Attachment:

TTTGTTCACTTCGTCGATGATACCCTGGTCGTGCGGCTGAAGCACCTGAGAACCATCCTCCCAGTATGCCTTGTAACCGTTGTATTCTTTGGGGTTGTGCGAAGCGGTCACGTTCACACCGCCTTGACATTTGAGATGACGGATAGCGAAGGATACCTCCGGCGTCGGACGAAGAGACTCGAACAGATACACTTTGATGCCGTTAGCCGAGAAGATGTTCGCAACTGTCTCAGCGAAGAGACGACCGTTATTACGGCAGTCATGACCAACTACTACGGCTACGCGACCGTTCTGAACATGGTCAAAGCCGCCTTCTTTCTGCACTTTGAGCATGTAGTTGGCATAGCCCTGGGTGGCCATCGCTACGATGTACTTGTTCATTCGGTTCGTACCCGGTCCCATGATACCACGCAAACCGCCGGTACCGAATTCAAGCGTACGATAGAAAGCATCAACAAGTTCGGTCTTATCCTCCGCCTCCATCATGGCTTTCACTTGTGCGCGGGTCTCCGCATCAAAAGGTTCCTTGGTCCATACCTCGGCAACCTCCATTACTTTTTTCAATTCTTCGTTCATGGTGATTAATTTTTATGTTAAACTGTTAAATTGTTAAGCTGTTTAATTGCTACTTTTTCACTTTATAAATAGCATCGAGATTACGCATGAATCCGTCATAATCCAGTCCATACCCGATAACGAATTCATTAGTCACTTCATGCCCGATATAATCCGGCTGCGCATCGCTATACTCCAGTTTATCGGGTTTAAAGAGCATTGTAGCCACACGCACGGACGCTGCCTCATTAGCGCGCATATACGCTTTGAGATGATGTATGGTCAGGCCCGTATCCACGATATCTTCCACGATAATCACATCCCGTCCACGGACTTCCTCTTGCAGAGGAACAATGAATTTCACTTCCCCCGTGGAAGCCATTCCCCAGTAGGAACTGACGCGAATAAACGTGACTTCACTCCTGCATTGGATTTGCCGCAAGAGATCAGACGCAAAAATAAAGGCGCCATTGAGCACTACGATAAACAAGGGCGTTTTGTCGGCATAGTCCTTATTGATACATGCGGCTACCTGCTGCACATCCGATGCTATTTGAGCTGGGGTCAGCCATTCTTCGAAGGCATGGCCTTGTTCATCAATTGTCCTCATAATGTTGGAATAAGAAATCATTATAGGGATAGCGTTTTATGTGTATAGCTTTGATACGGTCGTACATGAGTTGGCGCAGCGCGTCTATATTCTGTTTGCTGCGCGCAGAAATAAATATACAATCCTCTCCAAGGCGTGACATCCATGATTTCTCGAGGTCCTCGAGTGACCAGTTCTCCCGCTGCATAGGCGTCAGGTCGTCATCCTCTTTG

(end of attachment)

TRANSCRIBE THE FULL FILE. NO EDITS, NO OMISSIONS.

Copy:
TTTGTTCACTTCGTCGATGATACCCTGGTCGTGCGGCTGAAGCACCTGAGAACCATCCTCCCAGTATGCCTTGTAACCGTTGTATTCTTTGGGGTTGTGCGAAGCGGTCACGTTCACACCGCCTTGACATTTGAGATGACGGATAGCGAAGGATACCTCCGGCGTCGGACGAAGAGACTCGAACAGATACACTTTGATGCCGTTAGCCGAGAAGATGTTCGCAACTGTCTCAGCGAAGAGACGACCGTTATTACGGCAGTCATGACCAACTACTACGGCTACGCGACCGTTCTGAACATGGTCAAAGCCGCCTTCTTTCTGCACTTTGAGCATGTAGTTGGCATAGCCCTGGGTGGCCATCGCTACGATGTACTTGTTCATTCGGTTCGTACCCGGTCCCATGATACCACGCAAACCGCCGGTACCGAATTCAAGCGTACGATAGAAAGCATCAACAAGTTCGGTCTTATCCTCCGCCTCCATCATGGCTTTCACTTGTGCGCGGGTCTCCGCATCAAAAGGTTCCTTGGTCCATACCTCGGCAACCTCCATTACTTTTTTCAATTCTTCGTTCATGGTGATTAATTTTTATGTTAAACTGTTAAATTGTTAAGCTGTTTAATTGCTACTTTTTCACTTTATAAATAGCATCGAGATTACGCATGAATCCGTCATAATCCAGTCCATACCCGATAACGAATTCATTAGTCACTTCATGCCCGATATAATCCGGCTGCGCATCGCTATACTCCAGTTTATCGGGTTTAAAGAGCATTGTAGCCACACGCACGGACGCTGCCTCATTAGCGCGCATATACGCTTTGAGATGATGTATGGTCAGGCCCGTATCCACGATATCTTCCACGATAATCACATCCCGTCCACGGACTTCCTCTTGCAGAGGAACAATGAATTTCACTTCCCCCGTGGAAGCCATTCCCCAGTAGGAACTGACGCGAATAAACGTGACTTCACTCCTGCATTGGATTTGCCGCAAGAGATCAGACGCAAAAATAAAGGCGCCATTGAGCACTACGATAAACAAGGGCGTTTTGTCGGCATAGTCCTTATTGATACATGCGGCTACCTGCTGCACATCCGATGCTATTTGAGCTGGGGTCAGCCATTCTTCGAAGGCATGGCCTTGTTCATCAATTGTCCTCATAATGTTGGAATAAGAAATCATTATAGGGATAGCGTTTTATGTGTATAGCTTTGATACGGTCGTACATGAGTTGGCGCAGCGCGTCTATATTCTGTTTGCTGCGCGCAGAAATAAATATACAATCCTCTCCAAGGCGTGACATCCATGATTTCTCGAGGTCCTCGAGTGACCAGTTCTCCCGCTGCATAGGCGTCAGGTCGTCATCCTCTTTG